toddler with hand in mouth resting on their front

The increased separation anxiety comes from the object permanency theory, explained above, developing even more.

Our middle child was very impacted around this age as he had a deep desire to be independent and the frustration around his language was evident – he wanted to communicate effectively but just couldn’t.

It can also coincide with a parent’s decision to move their child to a toddler bed, as it gives them the extra independence they crave.

But that can be too much independence for what they can handle at still such a tender age.

Another factor which may input into this sleep regression is potty training, as many parents often think about doing this around the 18 month mark.

Given the significant change involved in potty training, it can impact toddler sleep patterns.

Moreover, just like with the 3 to 2 nap transition around 8 months, some children hold out to around 18 months to drop to one nap which can lead to the overtiredness issue which is often encountered by parents in the 8 month regression.

Dropping to one nap can take a couple of months to fully integrate, so it’s important to remain patient during this period.

Out of all of the sleep regressions, this can often be the most difficult regression for parents to cope with because it may come after months and months of very good good sleep and then it hits you like a steam train.

It can also be more difficult to manage as your toddler is able to communicate more effectively, which on the face of it may seem positive, but it can lead to many instances of toddlers bribing their parents to get them out of their cot for a bowl of Coco Pops and an episode of Peppa Pig at 2am!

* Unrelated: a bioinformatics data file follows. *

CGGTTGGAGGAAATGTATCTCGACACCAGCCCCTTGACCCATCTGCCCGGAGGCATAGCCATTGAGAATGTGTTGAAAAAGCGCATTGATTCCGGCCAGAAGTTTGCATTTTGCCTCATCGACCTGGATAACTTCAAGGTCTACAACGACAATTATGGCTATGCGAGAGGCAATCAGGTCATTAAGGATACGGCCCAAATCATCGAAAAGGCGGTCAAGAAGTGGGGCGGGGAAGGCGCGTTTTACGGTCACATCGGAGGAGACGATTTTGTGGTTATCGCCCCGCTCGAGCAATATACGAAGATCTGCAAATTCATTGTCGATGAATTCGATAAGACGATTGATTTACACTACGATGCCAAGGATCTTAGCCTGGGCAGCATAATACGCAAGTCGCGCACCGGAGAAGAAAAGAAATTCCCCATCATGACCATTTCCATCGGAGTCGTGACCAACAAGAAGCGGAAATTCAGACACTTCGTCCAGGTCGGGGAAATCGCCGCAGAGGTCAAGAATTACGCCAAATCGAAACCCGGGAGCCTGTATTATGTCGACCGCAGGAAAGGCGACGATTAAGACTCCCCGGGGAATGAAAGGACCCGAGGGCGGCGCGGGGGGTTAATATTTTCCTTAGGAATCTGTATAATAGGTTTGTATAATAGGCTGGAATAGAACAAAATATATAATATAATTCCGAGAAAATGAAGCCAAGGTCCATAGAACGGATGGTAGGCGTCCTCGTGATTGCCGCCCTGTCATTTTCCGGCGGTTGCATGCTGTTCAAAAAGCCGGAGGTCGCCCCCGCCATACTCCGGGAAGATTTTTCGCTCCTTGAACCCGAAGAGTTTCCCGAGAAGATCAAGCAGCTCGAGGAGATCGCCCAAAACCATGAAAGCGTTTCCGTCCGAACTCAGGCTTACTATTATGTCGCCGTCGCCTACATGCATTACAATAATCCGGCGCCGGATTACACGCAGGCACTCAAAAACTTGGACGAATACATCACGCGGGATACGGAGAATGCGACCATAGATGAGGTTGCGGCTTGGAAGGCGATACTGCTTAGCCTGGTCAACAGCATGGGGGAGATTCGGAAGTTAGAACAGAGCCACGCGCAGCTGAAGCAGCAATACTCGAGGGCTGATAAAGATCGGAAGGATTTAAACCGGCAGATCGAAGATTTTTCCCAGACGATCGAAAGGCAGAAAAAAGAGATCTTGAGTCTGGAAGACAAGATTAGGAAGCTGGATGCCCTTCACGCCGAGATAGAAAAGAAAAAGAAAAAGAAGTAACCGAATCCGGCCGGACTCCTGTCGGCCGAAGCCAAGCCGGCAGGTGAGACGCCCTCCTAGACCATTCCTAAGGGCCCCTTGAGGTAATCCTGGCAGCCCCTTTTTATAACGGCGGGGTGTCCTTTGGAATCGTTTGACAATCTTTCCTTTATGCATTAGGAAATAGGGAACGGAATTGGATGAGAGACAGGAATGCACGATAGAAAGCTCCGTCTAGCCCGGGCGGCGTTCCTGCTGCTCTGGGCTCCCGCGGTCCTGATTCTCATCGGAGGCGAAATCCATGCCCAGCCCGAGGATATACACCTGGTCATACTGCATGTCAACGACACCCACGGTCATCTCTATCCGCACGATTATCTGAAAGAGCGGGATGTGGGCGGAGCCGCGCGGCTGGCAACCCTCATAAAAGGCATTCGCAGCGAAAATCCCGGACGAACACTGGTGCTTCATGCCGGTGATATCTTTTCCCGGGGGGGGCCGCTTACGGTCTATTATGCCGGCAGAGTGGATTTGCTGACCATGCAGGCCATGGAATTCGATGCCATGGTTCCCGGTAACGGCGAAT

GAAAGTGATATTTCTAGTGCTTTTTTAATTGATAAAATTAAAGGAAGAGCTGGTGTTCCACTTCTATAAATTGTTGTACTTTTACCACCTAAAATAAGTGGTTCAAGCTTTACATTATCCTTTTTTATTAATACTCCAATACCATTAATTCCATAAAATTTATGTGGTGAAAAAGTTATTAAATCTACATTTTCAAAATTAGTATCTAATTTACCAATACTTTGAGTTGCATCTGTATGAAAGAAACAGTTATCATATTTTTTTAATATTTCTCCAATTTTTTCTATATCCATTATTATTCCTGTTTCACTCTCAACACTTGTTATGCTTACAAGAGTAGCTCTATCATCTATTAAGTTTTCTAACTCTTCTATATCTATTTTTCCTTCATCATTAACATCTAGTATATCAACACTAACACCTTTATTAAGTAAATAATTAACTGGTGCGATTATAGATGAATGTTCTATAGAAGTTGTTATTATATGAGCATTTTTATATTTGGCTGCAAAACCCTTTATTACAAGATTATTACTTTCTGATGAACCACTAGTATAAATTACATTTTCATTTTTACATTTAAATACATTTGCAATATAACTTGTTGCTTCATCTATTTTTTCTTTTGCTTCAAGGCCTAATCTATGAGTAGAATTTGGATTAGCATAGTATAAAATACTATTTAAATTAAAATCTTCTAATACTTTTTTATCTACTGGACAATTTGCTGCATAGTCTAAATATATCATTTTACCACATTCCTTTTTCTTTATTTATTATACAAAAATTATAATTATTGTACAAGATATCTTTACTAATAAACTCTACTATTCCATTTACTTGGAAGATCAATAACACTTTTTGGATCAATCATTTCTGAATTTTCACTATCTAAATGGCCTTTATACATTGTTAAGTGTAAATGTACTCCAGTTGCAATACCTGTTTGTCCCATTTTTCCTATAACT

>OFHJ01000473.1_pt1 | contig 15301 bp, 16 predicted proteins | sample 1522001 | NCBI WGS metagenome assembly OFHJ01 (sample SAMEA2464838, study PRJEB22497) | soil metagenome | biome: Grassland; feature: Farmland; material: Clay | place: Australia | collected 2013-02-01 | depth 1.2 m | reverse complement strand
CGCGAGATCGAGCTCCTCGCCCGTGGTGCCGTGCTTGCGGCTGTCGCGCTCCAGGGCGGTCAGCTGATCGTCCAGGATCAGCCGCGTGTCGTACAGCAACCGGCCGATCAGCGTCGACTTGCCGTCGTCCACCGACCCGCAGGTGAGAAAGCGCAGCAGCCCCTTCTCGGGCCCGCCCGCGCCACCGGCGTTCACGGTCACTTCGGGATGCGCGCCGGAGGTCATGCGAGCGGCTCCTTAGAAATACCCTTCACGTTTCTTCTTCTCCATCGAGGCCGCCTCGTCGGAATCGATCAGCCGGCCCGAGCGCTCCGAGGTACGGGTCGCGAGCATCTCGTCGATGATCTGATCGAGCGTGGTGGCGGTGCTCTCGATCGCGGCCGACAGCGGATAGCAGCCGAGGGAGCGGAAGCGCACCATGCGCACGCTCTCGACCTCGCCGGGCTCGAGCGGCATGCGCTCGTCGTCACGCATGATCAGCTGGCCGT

As outlined at the beginning of the article, whilst 4, 8 and 18 months are main ages that sleep regressions are likely to occur, sleep regressions can happen at various different stages depending on the development of your child.

baby boy with blue eyes and mouth open

However, it doesn’t matter what age they happen, the key is understanding how to cope with them when they do.

Below we have listed the key strategies to follow for when sleep regressions occur:

Comfort your baby first and foremost

Don’t think you shouldn’t comfort them when they are going through a sleep regression – they are going through a big change and need your support. There is, however, a balance between comforting and then introducing sleep associations that you don’t want longer term.

Let them fuss initially before you respond

If your baby suddenly starts crying in the middle of the night, give them a few minutes to fuss before you respond; you may find that they are able to self-soothe back to sleep.

Think about how you help them fall asleep when they wake in the night

If you don’t think your baby is hungry or needing anything in particular when they wake up, try not to use feeding, rocking, or another sleep association as a way of comforting them back to sleep as it can then become a longer-term habit they depend on. What baby wouldn’t enjoy a nice warm milk or soothing rocking motion in the middle of the night?! 

Keep them in their sleep space